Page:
Brian's Brain on Clojure

Here's your brain, and here's your brain on Clojure

A couple weeks ago I came across a blog entry by Lau B. Jensen about Brian's Brain implementation in Clojure. And so it happened that briefly before this I have decided to devote some of my time to programming in Common Lisp. What a lucky coincidence – this looks like a perfect job to swap Common Lisp back into the operational area of my brain.

You see, implementing Brian's Brain is easy. So easy that it is not worthy of a blog post except if one spices it up with some orthogonal material. The reference blog entry mentioned above does just that: implement something simple to tell everybody how cool some features of Clojure are. (And then tell that those features come at a drastic performance price.) I smell a recipe for a successful first blog entry: controversy! And the best harmless controversy one can get on the internet is apples to oranges comparisons.

So, as you might expect I'm going to compare the Clojure and Common Lisp implementations1 of Brian's Brain. And today I'll give you some numbers about the Clojure implementations (both original and transient). And to make apples and oranges more similar I'm going to leave only the cell simulation code, leaving graphics and rendering out of the discussion. For a while.

Let's measure something

The simulation and measuring is going to be simple: I'll measure the time it takes to simulate brains of various sizes for a set number of iterations. Since it is apparent that the time to advance the state of brain one step is proportional to the size of the brain, it is reasonable to expect the time spent to increase proportionally to the number of cells in the brain. And since all of the brain's cells are the same, there is nothing interesting to expect in the resulting numbers.

The only interesting thing I'd expect from varying brain sizes is the impact of runtime's memory management and maybe cache locality effects. Looking at these things is also interesting because the brain representation in both Lau's implementations are different: [lazy] lists in the original version and a vector in the transient version. Therefore I'll run the code for brains of different sizes, but adjusting the number of simulation steps so that the number of cells processed stays the same. This way I'd expect graphs be more-or-less straight horizontal.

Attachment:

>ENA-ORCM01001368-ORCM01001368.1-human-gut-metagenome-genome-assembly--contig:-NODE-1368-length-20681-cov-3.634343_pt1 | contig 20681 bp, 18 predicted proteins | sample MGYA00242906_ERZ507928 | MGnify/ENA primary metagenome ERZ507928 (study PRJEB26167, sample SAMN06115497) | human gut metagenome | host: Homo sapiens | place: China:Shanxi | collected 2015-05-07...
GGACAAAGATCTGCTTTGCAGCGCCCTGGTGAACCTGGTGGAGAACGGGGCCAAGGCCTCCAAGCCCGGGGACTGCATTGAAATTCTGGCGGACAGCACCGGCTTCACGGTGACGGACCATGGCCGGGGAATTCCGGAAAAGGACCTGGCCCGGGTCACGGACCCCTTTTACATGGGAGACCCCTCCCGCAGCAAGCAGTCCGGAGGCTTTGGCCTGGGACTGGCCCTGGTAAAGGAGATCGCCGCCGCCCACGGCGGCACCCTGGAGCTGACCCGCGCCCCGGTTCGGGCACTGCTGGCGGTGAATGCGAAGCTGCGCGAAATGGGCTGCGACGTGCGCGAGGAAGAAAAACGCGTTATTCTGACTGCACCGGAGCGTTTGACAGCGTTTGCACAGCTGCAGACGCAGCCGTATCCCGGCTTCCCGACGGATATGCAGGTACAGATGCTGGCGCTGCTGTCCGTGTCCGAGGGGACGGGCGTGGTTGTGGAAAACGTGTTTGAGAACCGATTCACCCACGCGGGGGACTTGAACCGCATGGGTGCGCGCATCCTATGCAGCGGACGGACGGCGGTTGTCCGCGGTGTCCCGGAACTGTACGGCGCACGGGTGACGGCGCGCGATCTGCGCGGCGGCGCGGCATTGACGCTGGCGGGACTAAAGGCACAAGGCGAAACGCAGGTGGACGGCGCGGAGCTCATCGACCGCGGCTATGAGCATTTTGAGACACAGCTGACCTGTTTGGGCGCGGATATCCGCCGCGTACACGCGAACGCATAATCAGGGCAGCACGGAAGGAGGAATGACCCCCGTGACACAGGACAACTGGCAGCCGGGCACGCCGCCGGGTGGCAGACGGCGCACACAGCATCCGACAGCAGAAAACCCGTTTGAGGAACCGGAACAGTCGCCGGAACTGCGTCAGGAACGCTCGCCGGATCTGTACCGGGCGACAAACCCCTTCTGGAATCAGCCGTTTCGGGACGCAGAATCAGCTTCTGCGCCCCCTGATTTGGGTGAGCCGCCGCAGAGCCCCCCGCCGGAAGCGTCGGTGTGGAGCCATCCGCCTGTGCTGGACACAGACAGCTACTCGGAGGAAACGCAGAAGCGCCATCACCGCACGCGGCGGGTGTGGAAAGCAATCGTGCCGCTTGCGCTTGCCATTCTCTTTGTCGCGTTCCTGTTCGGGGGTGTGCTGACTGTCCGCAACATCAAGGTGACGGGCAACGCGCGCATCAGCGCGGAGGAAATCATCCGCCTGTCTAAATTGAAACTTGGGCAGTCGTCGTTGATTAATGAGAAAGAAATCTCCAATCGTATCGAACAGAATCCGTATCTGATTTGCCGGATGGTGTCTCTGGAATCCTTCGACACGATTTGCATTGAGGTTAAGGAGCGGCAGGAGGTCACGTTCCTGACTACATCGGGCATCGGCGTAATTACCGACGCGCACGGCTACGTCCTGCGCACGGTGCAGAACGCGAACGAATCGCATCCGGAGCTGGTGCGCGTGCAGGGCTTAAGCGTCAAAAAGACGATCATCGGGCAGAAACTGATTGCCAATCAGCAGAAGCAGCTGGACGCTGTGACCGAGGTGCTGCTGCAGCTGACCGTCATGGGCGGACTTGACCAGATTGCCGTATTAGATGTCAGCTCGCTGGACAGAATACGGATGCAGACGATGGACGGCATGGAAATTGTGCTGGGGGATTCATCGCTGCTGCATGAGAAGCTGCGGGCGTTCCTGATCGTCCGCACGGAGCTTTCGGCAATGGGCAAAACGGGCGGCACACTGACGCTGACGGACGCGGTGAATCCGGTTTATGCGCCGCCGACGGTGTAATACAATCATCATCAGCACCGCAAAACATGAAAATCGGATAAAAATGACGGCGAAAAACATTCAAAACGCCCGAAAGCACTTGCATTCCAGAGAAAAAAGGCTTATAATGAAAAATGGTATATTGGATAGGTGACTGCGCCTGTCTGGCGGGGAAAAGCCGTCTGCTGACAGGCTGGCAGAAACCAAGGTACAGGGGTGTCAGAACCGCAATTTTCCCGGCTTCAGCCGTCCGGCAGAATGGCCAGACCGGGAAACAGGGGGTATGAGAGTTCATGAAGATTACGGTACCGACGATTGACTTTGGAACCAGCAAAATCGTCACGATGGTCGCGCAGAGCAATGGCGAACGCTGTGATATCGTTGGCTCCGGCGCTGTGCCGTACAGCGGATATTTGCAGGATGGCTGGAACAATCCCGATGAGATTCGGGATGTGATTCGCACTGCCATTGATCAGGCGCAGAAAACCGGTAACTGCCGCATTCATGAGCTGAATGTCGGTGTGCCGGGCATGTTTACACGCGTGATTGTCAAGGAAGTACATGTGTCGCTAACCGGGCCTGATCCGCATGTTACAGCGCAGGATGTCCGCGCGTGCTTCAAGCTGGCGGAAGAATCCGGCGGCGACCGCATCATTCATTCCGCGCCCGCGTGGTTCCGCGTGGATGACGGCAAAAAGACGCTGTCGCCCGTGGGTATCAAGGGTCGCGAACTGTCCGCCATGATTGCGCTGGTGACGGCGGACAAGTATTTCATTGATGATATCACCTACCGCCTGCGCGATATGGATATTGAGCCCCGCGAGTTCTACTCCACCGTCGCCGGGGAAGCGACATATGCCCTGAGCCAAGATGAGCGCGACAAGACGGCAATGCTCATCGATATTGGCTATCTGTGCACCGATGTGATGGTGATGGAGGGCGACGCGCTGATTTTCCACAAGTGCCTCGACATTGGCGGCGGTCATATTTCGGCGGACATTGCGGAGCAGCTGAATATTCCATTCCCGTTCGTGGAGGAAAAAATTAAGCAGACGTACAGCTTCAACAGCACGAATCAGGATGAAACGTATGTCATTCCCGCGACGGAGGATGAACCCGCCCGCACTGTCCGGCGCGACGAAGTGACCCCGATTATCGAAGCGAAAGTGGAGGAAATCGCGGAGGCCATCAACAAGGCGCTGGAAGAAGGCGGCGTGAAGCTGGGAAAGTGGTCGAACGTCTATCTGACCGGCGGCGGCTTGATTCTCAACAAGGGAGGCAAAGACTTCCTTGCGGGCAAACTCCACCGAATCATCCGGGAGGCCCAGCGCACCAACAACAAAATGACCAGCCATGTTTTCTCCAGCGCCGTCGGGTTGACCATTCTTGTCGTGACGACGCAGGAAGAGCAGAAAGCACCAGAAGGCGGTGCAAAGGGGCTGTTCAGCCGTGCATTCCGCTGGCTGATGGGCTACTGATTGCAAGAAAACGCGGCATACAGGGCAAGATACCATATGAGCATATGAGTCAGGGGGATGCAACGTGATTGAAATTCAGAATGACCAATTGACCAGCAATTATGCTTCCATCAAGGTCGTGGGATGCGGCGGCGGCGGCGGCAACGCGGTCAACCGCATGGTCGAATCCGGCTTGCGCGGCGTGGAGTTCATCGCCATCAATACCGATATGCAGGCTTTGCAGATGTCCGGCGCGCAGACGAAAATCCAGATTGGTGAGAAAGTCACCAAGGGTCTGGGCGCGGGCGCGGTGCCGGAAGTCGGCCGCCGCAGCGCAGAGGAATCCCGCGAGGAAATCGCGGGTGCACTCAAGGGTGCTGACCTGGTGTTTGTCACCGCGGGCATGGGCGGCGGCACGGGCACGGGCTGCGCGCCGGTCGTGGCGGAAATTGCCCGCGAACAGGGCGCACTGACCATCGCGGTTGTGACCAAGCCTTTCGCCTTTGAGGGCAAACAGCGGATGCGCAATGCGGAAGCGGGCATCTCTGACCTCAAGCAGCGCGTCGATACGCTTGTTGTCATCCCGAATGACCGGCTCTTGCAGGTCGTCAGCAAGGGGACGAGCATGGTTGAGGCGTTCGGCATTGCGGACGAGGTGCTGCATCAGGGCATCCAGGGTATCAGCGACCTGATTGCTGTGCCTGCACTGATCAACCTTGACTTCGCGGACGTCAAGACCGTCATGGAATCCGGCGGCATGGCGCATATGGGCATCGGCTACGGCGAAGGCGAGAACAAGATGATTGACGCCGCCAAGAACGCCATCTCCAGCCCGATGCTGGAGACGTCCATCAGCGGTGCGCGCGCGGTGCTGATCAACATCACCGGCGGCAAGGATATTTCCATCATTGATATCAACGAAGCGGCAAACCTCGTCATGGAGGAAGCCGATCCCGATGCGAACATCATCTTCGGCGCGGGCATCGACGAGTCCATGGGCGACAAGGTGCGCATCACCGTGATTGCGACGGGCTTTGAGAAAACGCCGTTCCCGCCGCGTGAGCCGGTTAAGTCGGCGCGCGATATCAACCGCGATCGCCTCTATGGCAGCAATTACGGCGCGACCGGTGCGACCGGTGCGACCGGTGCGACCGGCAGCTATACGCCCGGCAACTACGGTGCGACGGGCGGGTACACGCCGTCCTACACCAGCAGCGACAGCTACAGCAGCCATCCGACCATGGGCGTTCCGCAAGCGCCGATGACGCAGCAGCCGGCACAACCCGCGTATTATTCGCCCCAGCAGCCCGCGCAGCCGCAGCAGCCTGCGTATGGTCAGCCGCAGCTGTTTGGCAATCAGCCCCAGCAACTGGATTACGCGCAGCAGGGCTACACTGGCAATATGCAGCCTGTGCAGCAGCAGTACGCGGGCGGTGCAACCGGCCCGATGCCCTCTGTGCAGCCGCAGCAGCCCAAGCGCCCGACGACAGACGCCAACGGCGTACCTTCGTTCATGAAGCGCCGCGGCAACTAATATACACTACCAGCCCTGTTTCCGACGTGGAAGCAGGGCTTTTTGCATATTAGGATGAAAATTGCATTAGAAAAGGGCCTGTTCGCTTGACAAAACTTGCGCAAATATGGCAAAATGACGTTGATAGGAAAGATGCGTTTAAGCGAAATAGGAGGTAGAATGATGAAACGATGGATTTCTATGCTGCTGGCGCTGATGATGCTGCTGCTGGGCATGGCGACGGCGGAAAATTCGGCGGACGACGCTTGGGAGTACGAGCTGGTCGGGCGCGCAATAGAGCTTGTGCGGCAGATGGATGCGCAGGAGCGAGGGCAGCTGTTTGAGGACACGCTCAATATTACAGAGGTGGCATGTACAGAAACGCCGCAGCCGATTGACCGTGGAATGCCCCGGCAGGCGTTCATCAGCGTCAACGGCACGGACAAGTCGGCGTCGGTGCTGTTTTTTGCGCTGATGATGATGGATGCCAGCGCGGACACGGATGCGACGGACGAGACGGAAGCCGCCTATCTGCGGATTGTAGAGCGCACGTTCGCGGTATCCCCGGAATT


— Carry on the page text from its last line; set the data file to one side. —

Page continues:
But first

The code to run simulation, nothing complicated:

1:  (defn simulate [steps initial f]
2:    (loop [n steps, brain initial]
3:      (if (< 0 n)
4:        (recur (dec n) (step brain f))
5:        brain)))

This is a typical Clojure loop that has two "state" variables, which are updated on each iteration (by means of recur invocation): n is decreased, and brain is "transformed" using the step function. That is, on each iteration of the loop new values for these two variables are used; no variables (or values) are really modified.

The value of f is either map or pmap. This way it is easy to run a simulation in serial or parallel fasion by just passing a different function to the simulation. The original step function accepts only a single parameter:

1:  (defn step [board]
2:    (doall
3:     (map (fn [window]
4:            (apply #(doall (apply map rules %&))
5:                   (doall (map torus-window window))))
6:          (torus-window board))))

In his article Lau suggests that to get the parallel version of this function only one function call must be changed. Except that after the change the function must be recompiled. Contrast this to my changed version:

1:  (defn step [board f]
2:    (doall
3:     (f (fn [window]
4:          (apply #(doall (apply map rules %&))
5:                 (doall (map torus-window window))))
6:        (torus-window board))))

Now nothing must be recompiled when we decide to change this function from serial to parallel version.

Another thing I had to change is how the initial brain is created. Lau uses global variables quite a lot (and we'll see how it hurts on many occassions ahead). Besides not being a nice thing in general, it also is very un-lispy (and un-functional as well, but I'll have an article on this some other time). There is nothing in Lau's code that requires global variables, so I re-wrote his code to get rid of them.

This code:

1:  (def dim-board [90 90])
3:  (def board
4:       (for [x (range (dim-board 0))]
5:         (for [y (range (dim-board 1))]
6:           [(if (< 50 (rand-int 100)) :on :off) x y])))

now has become this:

1:  (defn make-random-board [w h]
2:    (for [x (range w)]
3:      (for [y (range h)]
4:        [(if (< 50 (rand-int 100)) :on :off) x y])))

Now we're ready to experiment with various combinations of brain size and iteration counts in the REPL (manually-reformatted by me for aesthetic reasons):

user> (simulate 0 (make-random-board 4 3) map)
(([:on  0 0] [:on  0 1] [:on  0 2])
 ([:on  1 0] [:on  1 1] [:off 1 2])
 ([:on  2 0] [:off 2 1] [:off 2 2])
 ([:off 3 0] [:off 3 1] [:on  3 2]))
user> (simulate 1 (make-random-board 4 3) pmap)
(([:off   0 0] [:dying 0 1] [:off   0 2])
 ([:off   1 0] [:dying 1 1] [:dying 1 2])
 ([:dying 2 0] [:off   2 1] [:off   2 2])
 ([:dying 3 0] [:dying 3 1] [:off   3 2]))
user> (simulate 2 (make-random-board 4 3) map)
(([:off 0 0] [:off 0 1] [:off 0 2])